Page 1 of 1

Cheap, but good, soldering iron

Posted: Fri Jul 12, 2019 5:47 am
by Wera
So I have like no budget.... but I want a reliable soldering iron. I would prefer about 80 watts.....

I have an iron now, but the tip is all gross and black, it wont tin.... it is jsut nasty, and solder wont stick to it, needless to say, it is very difficult to solder with it

And I know you get what you pay for.... I just don't want to spend a ton, and I want relative quality..... the cheaper, the better

Thanks.

Re: Cheap, but good, soldering iron

Posted: Fri Jul 12, 2019 6:38 am
by Bigbloke
Welcome to the forums! Herzlich willkommen!

It's difficult to make a suggestion without knowing what sort of soldering you are wanting to do.Big stuff like power or audio cables? Smaller stuff like connectors to PCBs? Or really fiddly stuff like surface mount tiny components? If you are looking to do all then you'll need a temp controlled iron with changeable bits (and learn how to look after them so they don't end up black and untinnable!). For a starter iron pick a simple fixed temperature branded iron, like Weller or Antex, for your first and you should be OK. Irons are definitely a case of experience different types and find which one you like especially if you use it often. I love JBC professionally, but they are expensive.

If you just need a quick soldering job then just file all the black crud off your existing iron and re-tin the bit with solder, wiping the flux and crud off quickly after each joint. It won't last many years without it's plating but can get you through some rougher bigger solder jobs.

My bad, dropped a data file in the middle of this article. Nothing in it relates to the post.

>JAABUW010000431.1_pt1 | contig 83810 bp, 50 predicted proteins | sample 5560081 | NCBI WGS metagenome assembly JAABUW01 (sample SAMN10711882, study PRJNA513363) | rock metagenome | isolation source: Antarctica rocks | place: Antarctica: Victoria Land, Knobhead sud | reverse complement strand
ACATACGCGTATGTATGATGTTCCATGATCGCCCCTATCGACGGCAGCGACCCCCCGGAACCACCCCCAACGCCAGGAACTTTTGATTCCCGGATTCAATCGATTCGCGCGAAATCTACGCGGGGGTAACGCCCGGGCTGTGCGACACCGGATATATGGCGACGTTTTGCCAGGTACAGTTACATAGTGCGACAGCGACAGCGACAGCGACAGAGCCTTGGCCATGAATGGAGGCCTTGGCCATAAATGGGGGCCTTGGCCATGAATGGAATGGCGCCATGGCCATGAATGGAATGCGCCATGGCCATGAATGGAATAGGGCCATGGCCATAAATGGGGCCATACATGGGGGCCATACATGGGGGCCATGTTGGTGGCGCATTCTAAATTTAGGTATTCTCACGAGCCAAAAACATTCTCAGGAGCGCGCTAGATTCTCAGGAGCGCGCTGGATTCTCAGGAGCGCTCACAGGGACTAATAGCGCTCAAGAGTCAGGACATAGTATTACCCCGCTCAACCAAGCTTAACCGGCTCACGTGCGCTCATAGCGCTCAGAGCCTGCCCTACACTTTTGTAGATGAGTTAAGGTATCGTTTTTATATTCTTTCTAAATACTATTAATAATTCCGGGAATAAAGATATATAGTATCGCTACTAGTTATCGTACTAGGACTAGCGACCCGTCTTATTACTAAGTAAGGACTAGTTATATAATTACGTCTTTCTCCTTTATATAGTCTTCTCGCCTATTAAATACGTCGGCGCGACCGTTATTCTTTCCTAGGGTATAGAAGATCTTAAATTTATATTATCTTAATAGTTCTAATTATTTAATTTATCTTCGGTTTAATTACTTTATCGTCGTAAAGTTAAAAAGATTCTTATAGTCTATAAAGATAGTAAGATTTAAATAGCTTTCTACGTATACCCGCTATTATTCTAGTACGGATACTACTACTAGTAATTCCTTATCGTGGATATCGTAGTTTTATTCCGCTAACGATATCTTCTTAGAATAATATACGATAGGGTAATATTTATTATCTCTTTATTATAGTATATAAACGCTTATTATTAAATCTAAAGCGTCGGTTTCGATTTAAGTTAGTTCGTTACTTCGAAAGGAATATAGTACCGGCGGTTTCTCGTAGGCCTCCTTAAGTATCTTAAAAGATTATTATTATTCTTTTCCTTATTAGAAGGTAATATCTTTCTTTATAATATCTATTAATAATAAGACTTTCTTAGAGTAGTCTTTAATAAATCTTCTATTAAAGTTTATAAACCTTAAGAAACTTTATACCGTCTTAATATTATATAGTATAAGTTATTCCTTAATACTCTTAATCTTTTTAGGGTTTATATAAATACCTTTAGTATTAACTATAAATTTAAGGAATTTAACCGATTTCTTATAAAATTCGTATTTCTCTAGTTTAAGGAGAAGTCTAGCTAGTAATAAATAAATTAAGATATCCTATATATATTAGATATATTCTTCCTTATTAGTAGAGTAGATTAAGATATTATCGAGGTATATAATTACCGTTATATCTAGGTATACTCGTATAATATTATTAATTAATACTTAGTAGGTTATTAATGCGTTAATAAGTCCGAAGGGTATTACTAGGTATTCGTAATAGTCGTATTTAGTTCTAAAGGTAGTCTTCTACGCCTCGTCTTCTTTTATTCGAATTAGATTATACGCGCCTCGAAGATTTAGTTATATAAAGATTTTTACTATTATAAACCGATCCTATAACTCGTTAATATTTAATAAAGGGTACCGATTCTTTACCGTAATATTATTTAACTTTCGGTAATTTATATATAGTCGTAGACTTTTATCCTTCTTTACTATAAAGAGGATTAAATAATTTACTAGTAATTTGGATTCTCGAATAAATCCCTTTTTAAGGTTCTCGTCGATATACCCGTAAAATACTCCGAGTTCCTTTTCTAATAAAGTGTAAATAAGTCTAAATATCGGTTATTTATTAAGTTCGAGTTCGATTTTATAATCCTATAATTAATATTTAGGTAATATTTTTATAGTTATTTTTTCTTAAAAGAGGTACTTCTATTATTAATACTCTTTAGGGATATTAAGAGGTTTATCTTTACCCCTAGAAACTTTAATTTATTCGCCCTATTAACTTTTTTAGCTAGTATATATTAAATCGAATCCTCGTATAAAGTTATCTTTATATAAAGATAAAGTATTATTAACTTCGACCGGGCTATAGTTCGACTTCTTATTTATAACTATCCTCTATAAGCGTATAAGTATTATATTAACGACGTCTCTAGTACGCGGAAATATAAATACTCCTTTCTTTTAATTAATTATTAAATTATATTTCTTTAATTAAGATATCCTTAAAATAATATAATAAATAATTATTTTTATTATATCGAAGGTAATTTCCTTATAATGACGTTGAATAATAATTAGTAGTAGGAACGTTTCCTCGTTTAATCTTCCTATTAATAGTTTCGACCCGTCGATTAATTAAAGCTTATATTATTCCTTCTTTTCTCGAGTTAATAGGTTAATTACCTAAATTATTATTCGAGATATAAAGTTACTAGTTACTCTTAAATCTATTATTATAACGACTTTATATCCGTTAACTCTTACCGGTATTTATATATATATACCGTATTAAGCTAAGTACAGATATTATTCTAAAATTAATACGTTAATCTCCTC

Re: Cheap, but good, soldering iron

Posted: Fri Jul 12, 2019 7:51 am
by SecretSquirrel
Weller WLC100 Soldering Station

My go to iron for almost 20 years. Get the tips you need for the work you do. Now, its only a 40W iron, so there is that. The WLC200 is the 80W version.

Amazon carries a range of cheaper Chinese knock offs too. Many will be just fine, quality wise. Some won't and you probably won't know until you buy.

As others have said, some idea of the intended usage would help us better target recommendations.

--SS

Re: Cheap, but good, soldering iron

Posted: Fri Jul 12, 2019 7:58 am
by derFunkenstein
SecretSquirrel wrote:

I bought this one for retro console repair. I've replaced save RAM batteries in SNES and Genesis cartridges, an NES expansion audio mod, TSOP flashing an original Xbox, and other things. It works great. I think I got it based on your recommendation in the "have you repaired anything lately" thread.

Just based on what I've used it for, it's paid for itself and the other tools I bought (solder sucker, desoldering braid, some resistors, the batteries, and some nice 60/40 solder) a couple of times over already. If I had to ship those cartridges off to get a battery replaced it's around $8 + shipping for each one from some sketchy guy on eBay.

I've also bought some three-prong CR2450 and six Japanese Mega CD backup carts on Amazon, replaced the batteries, and put them in replacement region-free shells and sold them on eBay myself. Made a tidy little profit, since original US ones go for $60 each. I sold them all for $45 + shipping in less than a day. After my costs and eBay fees I made around $150 for an hour of work.

Re: Cheap, but good, soldering iron

Posted: Fri Jul 12, 2019 9:01 am
by Chuckaluphagus
I've had a Weller WLC100 for ten years now, and it still works great. Definitely my recommendation for a cheap iron.

Re: Cheap, but good, soldering iron

Posted: Fri Jul 12, 2019 9:50 am
by Waco
Another vote for Weller.

Re: Cheap, but good, soldering iron

Posted: Fri Jul 12, 2019 11:33 am
by notfred
And another vote for the Weller WLC100

Re: Cheap, but good, soldering iron

Posted: Fri Jul 12, 2019 11:43 am
by ludi
Same recommendation. Pretty sure the Weller WLC100 is the most affordable temperature-regulated station you can buy from a quality brand, and the replacement tips are widely available.

https://www.amazon.de/s?k=weller+wlc100 ... _sb_noss_2